I recently re-read The Warrior Heir by Cinda Willimas Chima, for the third time I believe. One of my favorite things about this book and this series is the re-readability. The first time I re-read it, the only thing I remembered about the book was that I had enjoyed it. And it’s not that the story is forgettable. It’s got a lot of fun plot twists and turns that you don’t see coming. I don’t know. Maybe one of the wizards in the book cast a memory charm on it.
Synopsis: Warrior Heir
In some ways, The Warrior Heir is a typical Young Adult fantasy. Set in modern time, sixteen-year-old Jack Swift is just a normal kid living in a small Ohio town. Then one day something weird happens and he comes to realize he’s something MORE. This is actually a pretty decent template for any young adult coming-of-age story because that’s part of what becoming an adult is all about: discovering there is more to the world than just your homeroom class or soccer team.
In this case, Jack discovers he’s a Warrior, a class of magical people with impressive natural fighting abilities. The main problem is that there are two feuding houses of Wizards (a different magical class), the House of the Red Rose and the House of the White Rose. These Wizards use Warriors to settle their disputes in a magical tournament. Each house sponsors a Warrior in a fight to the death and the winning house rules all the magical guilds until the next tournament. Not surprisingly, Warriors have become rather scarce over the centuries. So Jack goes from hoping he makes the soccer team, to hoping he doesn’t get captured or killed before summer break.
The world building is impressive, and I think Chima did her research. I really like that not only is the story set in modern times, but she ties it into our actual history really well too. The idea that the War of the Roses is still ongoing in the magical world is a nice touch.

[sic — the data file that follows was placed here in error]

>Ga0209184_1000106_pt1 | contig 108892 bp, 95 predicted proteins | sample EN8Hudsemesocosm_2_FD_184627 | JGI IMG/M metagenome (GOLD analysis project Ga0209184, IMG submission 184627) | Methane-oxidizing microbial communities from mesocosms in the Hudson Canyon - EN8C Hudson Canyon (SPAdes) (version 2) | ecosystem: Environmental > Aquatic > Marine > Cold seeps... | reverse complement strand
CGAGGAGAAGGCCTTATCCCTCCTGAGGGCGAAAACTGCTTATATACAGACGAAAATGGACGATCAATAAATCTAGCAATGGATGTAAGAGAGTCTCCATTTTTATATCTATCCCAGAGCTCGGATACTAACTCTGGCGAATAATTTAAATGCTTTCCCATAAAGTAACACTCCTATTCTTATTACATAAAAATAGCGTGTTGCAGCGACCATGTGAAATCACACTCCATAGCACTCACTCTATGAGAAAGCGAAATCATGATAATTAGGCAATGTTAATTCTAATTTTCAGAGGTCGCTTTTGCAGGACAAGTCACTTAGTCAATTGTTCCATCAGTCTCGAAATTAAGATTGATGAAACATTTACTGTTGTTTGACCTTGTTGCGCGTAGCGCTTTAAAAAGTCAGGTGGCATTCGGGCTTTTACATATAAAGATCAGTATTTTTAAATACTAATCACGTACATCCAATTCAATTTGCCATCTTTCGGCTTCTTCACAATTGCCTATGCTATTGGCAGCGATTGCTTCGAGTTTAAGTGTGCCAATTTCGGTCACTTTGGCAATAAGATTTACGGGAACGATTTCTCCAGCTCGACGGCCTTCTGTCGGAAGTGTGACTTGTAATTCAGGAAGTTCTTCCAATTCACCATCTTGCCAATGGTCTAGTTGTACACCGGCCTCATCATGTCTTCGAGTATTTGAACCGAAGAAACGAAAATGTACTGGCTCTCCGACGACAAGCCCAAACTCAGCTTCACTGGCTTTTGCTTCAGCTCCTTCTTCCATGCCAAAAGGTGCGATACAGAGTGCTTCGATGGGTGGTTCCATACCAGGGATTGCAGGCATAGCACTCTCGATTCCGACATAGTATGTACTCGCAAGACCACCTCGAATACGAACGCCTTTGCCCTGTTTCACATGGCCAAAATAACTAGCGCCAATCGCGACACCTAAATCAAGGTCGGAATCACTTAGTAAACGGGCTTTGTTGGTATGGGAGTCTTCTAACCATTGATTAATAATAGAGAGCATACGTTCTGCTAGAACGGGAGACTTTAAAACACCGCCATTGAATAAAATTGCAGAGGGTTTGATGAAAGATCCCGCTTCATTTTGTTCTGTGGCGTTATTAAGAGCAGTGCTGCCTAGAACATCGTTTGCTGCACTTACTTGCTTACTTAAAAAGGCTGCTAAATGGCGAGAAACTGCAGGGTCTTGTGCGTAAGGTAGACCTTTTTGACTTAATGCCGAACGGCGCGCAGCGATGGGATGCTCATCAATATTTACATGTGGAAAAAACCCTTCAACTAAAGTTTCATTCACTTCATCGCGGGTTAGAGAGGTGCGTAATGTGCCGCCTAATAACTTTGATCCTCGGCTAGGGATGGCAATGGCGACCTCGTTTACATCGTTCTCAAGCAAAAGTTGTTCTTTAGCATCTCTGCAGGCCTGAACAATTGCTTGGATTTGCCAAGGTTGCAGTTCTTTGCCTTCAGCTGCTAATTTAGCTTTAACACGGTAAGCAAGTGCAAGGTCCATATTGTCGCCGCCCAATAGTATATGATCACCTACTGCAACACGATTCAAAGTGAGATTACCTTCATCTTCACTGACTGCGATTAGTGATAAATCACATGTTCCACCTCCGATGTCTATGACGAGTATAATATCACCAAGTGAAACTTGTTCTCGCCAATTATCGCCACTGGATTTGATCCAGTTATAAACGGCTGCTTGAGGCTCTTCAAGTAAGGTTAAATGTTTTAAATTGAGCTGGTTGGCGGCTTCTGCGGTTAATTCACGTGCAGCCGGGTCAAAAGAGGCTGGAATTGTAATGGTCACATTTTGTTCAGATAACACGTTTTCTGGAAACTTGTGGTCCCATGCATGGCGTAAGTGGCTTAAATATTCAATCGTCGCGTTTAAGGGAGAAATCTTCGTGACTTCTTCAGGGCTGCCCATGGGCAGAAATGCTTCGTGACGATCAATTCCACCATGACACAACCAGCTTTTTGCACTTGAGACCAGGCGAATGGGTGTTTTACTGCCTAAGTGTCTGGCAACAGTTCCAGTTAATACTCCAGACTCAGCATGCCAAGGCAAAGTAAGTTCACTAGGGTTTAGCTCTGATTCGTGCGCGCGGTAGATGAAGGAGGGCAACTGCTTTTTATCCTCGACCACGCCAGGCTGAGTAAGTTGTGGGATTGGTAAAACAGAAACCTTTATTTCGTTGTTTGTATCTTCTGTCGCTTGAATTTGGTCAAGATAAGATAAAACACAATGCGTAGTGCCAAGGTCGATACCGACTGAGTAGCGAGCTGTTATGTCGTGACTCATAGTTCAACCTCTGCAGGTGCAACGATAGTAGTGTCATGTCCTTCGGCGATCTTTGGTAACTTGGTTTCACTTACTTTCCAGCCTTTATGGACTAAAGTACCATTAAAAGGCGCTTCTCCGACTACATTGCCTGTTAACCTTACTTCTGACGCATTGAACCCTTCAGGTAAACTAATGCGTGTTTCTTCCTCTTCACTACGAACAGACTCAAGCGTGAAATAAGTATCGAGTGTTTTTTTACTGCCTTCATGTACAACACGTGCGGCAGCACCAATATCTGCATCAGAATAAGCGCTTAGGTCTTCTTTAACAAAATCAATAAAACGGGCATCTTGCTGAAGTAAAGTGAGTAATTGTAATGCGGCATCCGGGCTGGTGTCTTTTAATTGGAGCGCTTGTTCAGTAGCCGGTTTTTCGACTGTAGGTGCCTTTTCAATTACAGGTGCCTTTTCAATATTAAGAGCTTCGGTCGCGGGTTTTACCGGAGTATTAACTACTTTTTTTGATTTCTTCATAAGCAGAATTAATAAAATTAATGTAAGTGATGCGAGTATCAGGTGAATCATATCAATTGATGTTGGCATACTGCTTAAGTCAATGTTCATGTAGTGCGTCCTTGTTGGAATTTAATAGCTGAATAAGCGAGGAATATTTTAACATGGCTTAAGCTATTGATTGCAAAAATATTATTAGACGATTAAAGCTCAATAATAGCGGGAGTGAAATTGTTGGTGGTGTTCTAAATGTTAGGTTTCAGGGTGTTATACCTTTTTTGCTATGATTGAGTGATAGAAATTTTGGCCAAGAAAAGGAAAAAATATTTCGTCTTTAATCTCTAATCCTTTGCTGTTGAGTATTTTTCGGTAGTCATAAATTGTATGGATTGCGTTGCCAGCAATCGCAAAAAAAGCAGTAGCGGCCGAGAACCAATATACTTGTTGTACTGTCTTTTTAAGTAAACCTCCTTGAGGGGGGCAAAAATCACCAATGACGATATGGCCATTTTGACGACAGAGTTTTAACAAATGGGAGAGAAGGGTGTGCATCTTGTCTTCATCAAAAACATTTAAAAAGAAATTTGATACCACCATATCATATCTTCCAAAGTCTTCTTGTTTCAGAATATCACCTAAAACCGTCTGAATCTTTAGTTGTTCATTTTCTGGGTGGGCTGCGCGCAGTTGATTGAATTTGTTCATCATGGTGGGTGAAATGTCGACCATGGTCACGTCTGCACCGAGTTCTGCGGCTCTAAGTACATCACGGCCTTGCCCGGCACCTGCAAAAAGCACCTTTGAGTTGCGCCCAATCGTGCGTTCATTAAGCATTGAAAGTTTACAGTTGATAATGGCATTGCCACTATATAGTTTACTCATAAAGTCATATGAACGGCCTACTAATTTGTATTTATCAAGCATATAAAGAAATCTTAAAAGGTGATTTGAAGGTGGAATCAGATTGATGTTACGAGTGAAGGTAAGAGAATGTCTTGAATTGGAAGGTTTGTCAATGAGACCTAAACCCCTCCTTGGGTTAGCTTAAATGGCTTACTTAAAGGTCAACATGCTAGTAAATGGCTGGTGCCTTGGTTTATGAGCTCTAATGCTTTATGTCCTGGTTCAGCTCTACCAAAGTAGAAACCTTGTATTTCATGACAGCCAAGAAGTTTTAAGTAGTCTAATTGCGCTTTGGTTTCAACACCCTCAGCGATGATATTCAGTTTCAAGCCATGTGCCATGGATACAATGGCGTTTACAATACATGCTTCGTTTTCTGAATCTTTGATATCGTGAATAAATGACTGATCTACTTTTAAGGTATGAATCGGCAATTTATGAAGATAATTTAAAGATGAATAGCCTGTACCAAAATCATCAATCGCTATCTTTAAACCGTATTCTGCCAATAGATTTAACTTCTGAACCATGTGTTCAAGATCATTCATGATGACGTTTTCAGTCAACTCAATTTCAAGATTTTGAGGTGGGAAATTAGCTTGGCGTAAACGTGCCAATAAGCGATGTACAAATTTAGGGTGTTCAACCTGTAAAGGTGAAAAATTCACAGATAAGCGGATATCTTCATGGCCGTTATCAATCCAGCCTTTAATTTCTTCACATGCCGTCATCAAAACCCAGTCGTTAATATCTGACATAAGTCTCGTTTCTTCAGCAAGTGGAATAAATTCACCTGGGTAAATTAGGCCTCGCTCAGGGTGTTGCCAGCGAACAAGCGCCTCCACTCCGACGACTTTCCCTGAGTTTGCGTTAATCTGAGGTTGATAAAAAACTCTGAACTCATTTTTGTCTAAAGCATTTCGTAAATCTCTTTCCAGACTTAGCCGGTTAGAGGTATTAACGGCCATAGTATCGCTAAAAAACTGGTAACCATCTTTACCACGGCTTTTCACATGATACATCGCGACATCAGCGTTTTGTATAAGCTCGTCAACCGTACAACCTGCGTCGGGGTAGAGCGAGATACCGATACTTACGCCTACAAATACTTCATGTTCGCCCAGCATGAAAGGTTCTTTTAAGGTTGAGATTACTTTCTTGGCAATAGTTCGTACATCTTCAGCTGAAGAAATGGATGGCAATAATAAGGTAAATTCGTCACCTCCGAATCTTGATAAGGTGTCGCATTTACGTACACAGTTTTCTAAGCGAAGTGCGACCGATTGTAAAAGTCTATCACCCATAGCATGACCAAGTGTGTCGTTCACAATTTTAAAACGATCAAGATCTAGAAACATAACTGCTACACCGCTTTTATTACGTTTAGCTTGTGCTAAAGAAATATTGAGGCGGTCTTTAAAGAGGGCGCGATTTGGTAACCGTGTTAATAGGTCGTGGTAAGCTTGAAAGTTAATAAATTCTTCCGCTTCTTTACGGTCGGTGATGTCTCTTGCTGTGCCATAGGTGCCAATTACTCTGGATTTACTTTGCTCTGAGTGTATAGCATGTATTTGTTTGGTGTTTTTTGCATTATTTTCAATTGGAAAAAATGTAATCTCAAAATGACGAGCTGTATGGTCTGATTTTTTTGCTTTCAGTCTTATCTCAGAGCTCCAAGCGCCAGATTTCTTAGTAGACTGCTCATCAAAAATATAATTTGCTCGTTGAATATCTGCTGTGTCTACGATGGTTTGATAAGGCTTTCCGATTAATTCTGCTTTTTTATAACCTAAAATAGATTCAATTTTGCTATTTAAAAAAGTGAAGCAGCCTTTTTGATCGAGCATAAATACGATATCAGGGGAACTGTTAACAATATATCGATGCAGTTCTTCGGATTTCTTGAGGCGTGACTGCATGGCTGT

I also liked the different Magical guilds and the different abilities they all had. There are wizards, enchanters, soothsayers, sorcerers, and warriors. Wizards are the most powerful, or at least the most cunning, since they managed to enslave all the other guilds to them in a magical contract centuries ago.
I think the magic system is well built, and the politics of the magic world are intriguing (pun intended). However, the limits of the magic seemed like they could have been spelled out more. There are a couple of times where I’m asking, “Isn’t there a charm that can solve that problem?” But honestly it was more spelled out than it was in Harry Potter so I can’t complain too much.
I’d give the characters a B+ They aren’t the most in depth characters I’ve ever encountered, but they aren’t flat either. The main character Jack is likable and easy to root for. However, my favorite characters are Jack’s two best friends, Will and Fitch. They are just good guys and the kind of people I’d want to be friends with myself.
I also really enjoyed the mentor character (I’m being vague so as not to spoil anything.) The mentor is intriguing since you don’t always know what his agenda is or who’s side he’s on.
And finally, the villains. They are appropriately nasty in a love-to-hate sort of way. They give you just another reason to root for the heroes because you want to see someone take the bad guys down.
There are four more books in the series. Some of them I have read, other I haven’t, so I’m really looking forward to making my way through this series again. I’ll be posting my thoughts on each book as I finish them. The next book is the Wizard Heir.